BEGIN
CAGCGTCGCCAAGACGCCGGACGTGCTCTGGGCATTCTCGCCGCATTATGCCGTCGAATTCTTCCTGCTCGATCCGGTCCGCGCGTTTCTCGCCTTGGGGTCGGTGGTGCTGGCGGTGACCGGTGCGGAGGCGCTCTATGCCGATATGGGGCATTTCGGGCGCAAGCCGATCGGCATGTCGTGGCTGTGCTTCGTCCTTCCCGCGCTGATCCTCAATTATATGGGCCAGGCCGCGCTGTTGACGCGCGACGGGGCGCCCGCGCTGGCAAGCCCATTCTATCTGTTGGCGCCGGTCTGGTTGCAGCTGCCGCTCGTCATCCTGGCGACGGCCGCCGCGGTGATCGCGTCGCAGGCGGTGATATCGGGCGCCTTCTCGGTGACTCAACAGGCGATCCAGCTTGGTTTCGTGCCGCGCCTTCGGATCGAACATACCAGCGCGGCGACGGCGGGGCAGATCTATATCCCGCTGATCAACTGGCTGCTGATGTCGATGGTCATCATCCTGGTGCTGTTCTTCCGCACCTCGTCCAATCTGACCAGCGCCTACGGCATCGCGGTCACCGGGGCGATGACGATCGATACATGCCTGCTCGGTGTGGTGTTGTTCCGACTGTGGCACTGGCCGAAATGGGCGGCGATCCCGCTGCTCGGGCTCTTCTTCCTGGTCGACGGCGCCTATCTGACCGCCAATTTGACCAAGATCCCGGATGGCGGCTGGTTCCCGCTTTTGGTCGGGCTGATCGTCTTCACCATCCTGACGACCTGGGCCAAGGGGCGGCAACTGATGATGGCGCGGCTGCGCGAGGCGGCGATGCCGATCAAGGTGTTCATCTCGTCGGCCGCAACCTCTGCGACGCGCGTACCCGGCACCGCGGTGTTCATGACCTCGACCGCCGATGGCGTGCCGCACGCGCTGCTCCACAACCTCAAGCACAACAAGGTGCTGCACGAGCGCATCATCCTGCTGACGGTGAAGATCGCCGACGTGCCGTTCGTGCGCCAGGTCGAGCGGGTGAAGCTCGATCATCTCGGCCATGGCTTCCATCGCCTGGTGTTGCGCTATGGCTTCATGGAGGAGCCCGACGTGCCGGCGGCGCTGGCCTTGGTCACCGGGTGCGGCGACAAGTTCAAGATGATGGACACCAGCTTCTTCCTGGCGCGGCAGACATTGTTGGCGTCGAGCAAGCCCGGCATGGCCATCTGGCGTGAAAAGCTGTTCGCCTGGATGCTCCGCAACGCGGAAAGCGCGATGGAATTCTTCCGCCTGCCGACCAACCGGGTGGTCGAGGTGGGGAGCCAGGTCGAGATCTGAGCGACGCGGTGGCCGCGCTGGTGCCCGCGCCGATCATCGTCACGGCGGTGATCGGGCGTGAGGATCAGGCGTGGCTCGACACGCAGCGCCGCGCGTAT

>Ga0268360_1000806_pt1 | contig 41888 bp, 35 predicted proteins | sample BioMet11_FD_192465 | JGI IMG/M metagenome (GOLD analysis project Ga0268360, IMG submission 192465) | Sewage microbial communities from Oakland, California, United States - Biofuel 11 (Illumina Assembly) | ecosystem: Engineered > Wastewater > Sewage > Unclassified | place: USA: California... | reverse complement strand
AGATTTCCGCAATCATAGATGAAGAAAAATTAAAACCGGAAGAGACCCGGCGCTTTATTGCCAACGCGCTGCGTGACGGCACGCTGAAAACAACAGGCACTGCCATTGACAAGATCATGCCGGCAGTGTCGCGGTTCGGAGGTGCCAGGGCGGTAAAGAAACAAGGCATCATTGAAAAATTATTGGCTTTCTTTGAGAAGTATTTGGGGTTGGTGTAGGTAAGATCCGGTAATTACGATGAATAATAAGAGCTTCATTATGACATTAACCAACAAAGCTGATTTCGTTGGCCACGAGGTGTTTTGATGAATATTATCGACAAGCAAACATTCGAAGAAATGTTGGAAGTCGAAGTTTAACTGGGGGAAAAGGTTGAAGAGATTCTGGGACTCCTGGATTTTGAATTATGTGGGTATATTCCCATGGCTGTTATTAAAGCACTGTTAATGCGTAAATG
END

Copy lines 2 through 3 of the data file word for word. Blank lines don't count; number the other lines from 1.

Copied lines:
>Ga0268360_1000806_pt1 | contig 41888 bp, 35 predicted proteins | sample BioMet11_FD_192465 | JGI IMG/M metagenome (GOLD analysis project Ga0268360, IMG submission 192465) | Sewage microbial communities from Oakland, California, United States - Biofuel 11 (Illumina Assembly) | ecosystem: Engineered > Wastewater > Sewage > Unclassified | place: USA: California... | reverse complement strand
AGATTTCCGCAATCATAGATGAAGAAAAATTAAAACCGGAAGAGACCCGGCGCTTTATTGCCAACGCGCTGCGTGACGGCACGCTGAAAACAACAGGCACTGCCATTGACAAGATCATGCCGGCAGTGTCGCGGTTCGGAGGTGCCAGGGCGGTAAAGAAACAAGGCATCATTGAAAAATTATTGGCTTTCTTTGAGAAGTATTTGGGGTTGGTGTAGGTAAGATCCGGTAATTACGATGAATAATAAGAGCTTCATTATGACATTAACCAACAAAGCTGATTTCGTTGGCCACGAGGTGTTTTGATGAATATTATCGACAAGCAAACATTCGAAGAAATGTTGGAAGTCGAAGTTTAACTGGGGGAAAAGGTTGAAGAGATTCTGGGACTCCTGGATTTTGAATTATGTGGGTATATTCCCATGGCTGTTATTAAAGCACTGTTAATGCGTAAATG